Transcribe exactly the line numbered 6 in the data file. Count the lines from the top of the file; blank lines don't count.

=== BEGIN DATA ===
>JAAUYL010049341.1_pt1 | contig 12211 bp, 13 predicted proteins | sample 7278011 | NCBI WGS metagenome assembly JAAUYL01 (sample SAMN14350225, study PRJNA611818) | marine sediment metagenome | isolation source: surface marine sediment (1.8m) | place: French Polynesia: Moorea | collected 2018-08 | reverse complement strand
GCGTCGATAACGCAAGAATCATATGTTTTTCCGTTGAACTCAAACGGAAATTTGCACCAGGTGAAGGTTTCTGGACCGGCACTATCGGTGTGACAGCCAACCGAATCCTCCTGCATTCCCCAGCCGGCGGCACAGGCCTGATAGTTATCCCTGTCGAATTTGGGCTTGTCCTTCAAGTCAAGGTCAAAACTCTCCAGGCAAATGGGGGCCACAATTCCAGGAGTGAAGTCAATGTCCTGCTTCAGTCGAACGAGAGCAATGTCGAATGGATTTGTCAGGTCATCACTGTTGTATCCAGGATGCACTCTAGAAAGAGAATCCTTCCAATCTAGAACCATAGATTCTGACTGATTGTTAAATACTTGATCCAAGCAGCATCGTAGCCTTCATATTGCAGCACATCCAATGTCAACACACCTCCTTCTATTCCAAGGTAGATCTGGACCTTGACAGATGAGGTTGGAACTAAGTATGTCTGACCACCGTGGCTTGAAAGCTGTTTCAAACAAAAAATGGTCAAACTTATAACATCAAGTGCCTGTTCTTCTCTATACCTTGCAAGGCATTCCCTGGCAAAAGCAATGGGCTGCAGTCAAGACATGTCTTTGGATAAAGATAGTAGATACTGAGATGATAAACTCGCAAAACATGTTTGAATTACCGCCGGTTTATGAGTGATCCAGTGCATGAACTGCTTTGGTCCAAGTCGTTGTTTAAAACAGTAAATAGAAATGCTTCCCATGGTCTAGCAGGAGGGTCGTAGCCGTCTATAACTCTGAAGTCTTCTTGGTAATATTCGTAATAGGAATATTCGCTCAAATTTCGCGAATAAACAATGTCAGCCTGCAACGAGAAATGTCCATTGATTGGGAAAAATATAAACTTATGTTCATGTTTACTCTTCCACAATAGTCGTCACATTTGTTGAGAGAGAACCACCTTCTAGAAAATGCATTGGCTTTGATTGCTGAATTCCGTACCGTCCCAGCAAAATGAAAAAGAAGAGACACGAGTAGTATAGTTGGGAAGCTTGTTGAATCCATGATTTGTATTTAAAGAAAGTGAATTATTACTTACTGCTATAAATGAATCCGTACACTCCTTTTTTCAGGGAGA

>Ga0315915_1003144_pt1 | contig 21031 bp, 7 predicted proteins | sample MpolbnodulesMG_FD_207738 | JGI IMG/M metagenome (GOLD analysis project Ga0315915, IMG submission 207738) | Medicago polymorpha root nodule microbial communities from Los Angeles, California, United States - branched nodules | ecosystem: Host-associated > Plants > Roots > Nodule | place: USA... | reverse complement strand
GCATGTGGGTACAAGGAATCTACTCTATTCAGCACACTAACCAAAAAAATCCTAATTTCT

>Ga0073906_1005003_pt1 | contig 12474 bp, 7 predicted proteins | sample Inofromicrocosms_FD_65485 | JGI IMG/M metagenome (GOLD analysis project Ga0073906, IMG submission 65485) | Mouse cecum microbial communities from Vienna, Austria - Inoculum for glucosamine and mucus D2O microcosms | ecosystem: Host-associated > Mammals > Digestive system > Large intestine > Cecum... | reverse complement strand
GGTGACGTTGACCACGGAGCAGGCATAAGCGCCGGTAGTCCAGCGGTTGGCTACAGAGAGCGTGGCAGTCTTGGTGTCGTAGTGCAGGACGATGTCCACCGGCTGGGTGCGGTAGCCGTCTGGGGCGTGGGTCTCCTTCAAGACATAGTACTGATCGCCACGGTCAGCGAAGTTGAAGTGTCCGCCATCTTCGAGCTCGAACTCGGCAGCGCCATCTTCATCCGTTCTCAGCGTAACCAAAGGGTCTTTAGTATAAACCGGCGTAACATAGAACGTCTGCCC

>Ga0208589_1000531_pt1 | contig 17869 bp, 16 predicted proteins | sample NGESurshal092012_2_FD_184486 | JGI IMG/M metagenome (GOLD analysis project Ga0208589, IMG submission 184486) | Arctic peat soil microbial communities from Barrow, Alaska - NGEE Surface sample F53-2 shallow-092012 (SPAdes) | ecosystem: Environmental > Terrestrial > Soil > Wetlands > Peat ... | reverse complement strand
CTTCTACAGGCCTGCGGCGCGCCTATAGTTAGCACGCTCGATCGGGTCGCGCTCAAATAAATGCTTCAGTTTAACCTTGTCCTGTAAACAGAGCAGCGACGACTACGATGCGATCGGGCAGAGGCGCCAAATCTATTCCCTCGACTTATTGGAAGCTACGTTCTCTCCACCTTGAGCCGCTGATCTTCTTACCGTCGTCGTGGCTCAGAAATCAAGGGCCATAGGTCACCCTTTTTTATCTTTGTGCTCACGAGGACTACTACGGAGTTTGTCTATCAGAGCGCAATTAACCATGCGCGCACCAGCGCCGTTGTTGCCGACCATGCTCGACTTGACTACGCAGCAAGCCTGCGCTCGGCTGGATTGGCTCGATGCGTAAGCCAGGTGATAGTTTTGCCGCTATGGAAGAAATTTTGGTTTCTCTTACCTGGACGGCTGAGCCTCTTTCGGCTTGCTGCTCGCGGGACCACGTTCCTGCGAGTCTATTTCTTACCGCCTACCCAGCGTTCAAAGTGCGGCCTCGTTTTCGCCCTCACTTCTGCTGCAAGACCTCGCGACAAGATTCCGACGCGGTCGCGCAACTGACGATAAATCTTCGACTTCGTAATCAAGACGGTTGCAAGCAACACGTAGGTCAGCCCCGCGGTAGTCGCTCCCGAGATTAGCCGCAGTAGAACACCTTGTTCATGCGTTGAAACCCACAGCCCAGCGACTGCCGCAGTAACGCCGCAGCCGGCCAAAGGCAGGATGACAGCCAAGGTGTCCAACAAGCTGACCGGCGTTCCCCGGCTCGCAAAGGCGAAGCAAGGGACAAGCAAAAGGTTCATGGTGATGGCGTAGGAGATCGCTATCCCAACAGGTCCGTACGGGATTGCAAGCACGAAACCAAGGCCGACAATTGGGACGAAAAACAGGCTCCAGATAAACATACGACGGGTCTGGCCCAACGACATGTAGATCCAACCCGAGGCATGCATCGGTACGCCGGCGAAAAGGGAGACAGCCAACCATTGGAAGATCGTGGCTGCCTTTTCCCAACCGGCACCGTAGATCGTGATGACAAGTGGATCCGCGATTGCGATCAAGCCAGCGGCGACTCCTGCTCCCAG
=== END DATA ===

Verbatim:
GGTGACGTTGACCACGGAGCAGGCATAAGCGCCGGTAGTCCAGCGGTTGGCTACAGAGAGCGTGGCAGTCTTGGTGTCGTAGTGCAGGACGATGTCCACCGGCTGGGTGCGGTAGCCGTCTGGGGCGTGGGTCTCCTTCAAGACATAGTACTGATCGCCACGGTCAGCGAAGTTGAAGTGTCCGCCATCTTCGAGCTCGAACTCGGCAGCGCCATCTTCATCCGTTCTCAGCGTAACCAAAGGGTCTTTAGTATAAACCGGCGTAACATAGAACGTCTGCCC